Assistant Vice President
Marsh, Phoenix

Scott Smidlein, Assistant Vice President, Marsh

“Scott took on the role of not just broker, but risk management advisor for us in 2018, in the absence of the necessary resources internally,” said one insurance risk manager of Marsh’s Scott Smidlein. “I rely on Scott to identify exposures and help with the transfer of risk. Scott was instrumental in the marketing of our property program. He was able to negotiate a two-year deal amid the hardening market and double-digit rate increases for peers.”

One of Smidlein’s clients began a complete transformation from traditional to renewable energy. After reviewing the current placement, Smidlein determined it was better to modify the existing program rather than start tabula rasa.

Smidlein came back from the markets with insight that helped to hone the insured’s long-term renewable-energy initiative. The revised insurance program modified the acquisitions plan, helping to determine which facilities to buy and which to let pass.

Another client had a large storm-related loss to their solar assets. The size of the loss was due to a design flaw, and the client was confident most of the loss would be recaptured in subrogation.

Unfortunately, subrogation was not final prior to their renewal, which also took place shortly after Hurricane Harvey. Through an extensive marketing effort, reviewing various structure options, and assuring the market that subrogation proceeds for the previous loss were expected, Smidlein and his team were able to achieve a 7 percent rate decrease year-over-year.

Marc Toy
Senior Vice President
Beecher Carlson, Seattle

Marc Toy, Senior Vice President, Beecher Carlson

“Marc has been an outstanding resource for our company,” said one director of finance of Beecher Carlson’s Mark Toy.

“He played a critical leadership role in helping us consolidate and streamline our complex insurance program. Our project submission process is now much simpler, and we’ve seen premiums for parts of our portfolio fall by up to half of what we were paying previously and with improved coverage.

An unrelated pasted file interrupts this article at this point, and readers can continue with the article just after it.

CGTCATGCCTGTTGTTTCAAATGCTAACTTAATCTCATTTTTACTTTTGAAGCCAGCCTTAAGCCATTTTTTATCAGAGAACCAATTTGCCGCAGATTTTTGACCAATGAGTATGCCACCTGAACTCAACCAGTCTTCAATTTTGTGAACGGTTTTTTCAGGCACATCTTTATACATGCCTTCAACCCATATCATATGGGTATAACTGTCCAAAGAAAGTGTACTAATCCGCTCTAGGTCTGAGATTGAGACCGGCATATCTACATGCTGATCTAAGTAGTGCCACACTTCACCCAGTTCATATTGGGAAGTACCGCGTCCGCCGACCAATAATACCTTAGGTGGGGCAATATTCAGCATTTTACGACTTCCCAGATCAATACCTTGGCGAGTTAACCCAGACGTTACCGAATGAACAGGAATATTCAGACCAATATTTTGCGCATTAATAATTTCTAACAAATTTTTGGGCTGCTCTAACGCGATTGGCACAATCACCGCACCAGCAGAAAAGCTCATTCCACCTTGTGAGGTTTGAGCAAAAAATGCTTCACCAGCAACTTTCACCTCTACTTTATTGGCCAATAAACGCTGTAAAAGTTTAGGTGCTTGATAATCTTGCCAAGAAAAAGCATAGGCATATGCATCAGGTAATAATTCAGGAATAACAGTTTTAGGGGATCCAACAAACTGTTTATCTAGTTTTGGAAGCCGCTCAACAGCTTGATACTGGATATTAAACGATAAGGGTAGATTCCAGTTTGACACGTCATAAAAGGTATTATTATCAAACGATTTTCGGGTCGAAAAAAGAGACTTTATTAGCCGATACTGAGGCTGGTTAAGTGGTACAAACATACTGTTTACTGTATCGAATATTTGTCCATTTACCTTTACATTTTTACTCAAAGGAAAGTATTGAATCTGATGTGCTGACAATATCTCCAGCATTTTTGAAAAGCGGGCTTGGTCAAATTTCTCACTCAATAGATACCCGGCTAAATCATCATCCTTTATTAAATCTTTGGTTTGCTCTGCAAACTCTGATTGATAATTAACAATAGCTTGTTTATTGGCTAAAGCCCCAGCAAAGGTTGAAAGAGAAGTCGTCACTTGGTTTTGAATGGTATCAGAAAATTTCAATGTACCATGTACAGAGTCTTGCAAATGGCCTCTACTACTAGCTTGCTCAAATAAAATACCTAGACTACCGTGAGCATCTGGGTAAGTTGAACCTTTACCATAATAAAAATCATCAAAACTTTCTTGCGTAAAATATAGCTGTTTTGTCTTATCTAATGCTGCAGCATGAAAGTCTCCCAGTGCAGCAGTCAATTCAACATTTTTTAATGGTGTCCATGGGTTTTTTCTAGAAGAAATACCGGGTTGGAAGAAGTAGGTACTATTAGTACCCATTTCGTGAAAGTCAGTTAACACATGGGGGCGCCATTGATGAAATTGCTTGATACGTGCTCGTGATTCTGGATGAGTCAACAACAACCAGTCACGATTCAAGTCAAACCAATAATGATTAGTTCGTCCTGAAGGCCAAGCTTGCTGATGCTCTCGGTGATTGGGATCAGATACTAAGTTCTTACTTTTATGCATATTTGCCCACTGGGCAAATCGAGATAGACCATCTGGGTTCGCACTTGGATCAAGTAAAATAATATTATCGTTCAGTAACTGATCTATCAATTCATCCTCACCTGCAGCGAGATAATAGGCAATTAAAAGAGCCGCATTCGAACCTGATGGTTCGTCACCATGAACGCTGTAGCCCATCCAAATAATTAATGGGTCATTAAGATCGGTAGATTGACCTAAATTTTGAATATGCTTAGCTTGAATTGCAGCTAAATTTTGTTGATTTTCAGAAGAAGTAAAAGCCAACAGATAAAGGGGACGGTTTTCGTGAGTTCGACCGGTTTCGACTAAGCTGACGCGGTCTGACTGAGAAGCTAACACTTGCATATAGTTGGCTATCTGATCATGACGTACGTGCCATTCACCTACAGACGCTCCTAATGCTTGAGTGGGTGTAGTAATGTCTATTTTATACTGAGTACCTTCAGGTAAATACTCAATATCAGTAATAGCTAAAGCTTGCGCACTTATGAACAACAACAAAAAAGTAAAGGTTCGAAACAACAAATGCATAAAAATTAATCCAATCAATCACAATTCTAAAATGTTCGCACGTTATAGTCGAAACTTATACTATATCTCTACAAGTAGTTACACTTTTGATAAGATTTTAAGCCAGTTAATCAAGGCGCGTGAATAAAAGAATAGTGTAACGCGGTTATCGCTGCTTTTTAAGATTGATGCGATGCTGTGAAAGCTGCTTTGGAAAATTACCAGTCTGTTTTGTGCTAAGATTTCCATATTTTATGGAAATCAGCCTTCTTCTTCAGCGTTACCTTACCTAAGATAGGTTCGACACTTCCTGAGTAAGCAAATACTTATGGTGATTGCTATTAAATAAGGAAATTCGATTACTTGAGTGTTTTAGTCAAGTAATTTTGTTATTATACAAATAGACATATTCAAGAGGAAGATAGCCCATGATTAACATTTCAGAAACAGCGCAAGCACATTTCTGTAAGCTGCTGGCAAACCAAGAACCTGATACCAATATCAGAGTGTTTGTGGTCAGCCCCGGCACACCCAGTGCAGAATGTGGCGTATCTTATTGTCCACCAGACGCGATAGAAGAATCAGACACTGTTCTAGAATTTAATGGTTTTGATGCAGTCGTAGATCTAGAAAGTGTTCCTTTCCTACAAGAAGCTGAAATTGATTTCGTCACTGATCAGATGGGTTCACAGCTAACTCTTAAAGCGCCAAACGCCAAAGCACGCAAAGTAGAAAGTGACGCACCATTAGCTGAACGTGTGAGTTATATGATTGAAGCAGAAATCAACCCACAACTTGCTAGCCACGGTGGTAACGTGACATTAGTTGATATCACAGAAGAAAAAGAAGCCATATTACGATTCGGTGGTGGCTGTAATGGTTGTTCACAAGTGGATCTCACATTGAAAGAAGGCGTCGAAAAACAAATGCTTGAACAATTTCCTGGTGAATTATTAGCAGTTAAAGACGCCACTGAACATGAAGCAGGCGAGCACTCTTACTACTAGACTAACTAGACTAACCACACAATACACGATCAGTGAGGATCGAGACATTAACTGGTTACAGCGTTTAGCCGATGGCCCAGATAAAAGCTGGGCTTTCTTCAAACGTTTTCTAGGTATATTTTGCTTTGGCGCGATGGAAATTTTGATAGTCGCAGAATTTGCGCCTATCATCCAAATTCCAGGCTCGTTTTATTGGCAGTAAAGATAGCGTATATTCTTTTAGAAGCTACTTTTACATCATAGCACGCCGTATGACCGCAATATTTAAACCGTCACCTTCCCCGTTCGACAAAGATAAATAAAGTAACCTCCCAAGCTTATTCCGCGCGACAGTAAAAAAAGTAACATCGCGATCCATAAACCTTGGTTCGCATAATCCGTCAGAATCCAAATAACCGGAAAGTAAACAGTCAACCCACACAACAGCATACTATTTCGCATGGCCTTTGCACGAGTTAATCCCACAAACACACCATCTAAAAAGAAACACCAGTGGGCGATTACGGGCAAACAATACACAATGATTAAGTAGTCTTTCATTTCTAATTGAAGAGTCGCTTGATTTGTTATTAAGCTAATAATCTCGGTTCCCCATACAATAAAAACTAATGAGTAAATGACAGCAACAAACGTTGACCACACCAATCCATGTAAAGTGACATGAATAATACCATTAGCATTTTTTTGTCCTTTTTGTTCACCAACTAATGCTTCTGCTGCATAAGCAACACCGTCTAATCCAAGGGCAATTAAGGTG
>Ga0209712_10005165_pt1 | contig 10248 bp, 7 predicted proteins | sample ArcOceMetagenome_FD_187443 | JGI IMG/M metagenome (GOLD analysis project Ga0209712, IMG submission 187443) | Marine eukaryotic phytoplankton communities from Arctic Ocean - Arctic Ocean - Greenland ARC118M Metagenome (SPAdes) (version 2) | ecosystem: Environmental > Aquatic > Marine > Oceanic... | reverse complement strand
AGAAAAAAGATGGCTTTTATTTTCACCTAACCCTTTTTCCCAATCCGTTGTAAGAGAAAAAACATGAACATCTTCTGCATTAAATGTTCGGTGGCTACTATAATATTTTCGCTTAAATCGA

“We can now submit projects on a quarterly basis, with automatic back coverage to the beginning of the quarter,” the finance director added. “He found carriers that specialized in our asset types and better understood the risks of our business. As a result, our risk was viewed more fairly by underwriters and premiums were much lower.”

Another client is a utility-scale solar generator. “Marc started on our account just this year,” said a vice president of asset management. “He took over a complex account with complex financing: tax equity, debt, and capital sponsors.

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Everything is complicated, our contracts, our insurance, our compliance, and our renewals. Our previous broker just assumed that our program was in compliance, but Marc dug in and found places where we were overexposed and underexposed. He got us better rates and filled those gaps.

“Getting a better rate from our hundreds of contracts was a heavy lift. We could not have done it without Marc’s attention to detail, hard work and understanding of our comprehensive situation.”

Erin Yamada, ARM, OTA
Assistant Vice President
Marsh, San Francisco

Erin Yamada, Assistant Vice President, Marsh

A client of Erin Yamada’s was facing a very difficult property renewal. “We still have potential claims relating to 2016 storms that are in question,” said the company’s chief risk officer. “We believe these are covered claims, but the carriers are claiming that these are not due to multiple occurrences.”

Many carriers, including some that wouldn’t be affected if the claims were covered, had priced those claims into their premium, despite being unpaid.

“We have similar situations from 2017 and 2018 fires, where there may be claims but these have not been finalized,” the risk officer continued. “In addition, many of the carriers have also participated on our liability program that has experienced losses in recent years.

“This all required a great deal of sensitive negotiations, focusing carriers on relevant facts and taking emotion out of the pricing. Erin was a key member of the team that helped us to achieve a result that we are happy with.”

Yamada is an equally vital part of the team for her smaller clients.

“I am a one-person shop,” said the risk manager for a solar company. “Erin really stepped up for me this year, and I value that highly because my expertise is in project finance, not insurance.

“This was particularly important in 2018 because there was a constriction in the sector as a result of CAT losses. Erin dug into our program and demonstrated to the market that there were reasonable maximums on our losses. She also broke down our limits into tranches that the market was comfortable with.”

The complete list of 2019 Power Brokers® can be found here.